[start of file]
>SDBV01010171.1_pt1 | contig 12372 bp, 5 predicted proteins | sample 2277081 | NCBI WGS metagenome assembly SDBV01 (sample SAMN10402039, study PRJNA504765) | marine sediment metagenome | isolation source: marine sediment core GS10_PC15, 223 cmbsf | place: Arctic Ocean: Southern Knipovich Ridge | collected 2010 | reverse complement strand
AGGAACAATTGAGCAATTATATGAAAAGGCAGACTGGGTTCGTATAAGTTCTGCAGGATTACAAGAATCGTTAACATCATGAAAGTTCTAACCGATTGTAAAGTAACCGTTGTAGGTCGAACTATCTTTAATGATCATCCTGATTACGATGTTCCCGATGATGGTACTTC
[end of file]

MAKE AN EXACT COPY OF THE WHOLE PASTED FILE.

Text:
>SDBV01010171.1_pt1 | contig 12372 bp, 5 predicted proteins | sample 2277081 | NCBI WGS metagenome assembly SDBV01 (sample SAMN10402039, study PRJNA504765) | marine sediment metagenome | isolation source: marine sediment core GS10_PC15, 223 cmbsf | place: Arctic Ocean: Southern Knipovich Ridge | collected 2010 | reverse complement strand
AGGAACAATTGAGCAATTATATGAAAAGGCAGACTGGGTTCGTATAAGTTCTGCAGGATTACAAGAATCGTTAACATCATGAAAGTTCTAACCGATTGTAAAGTAACCGTTGTAGGTCGAACTATCTTTAATGATCATCCTGATTACGATGTTCCCGATGATGGTACTTC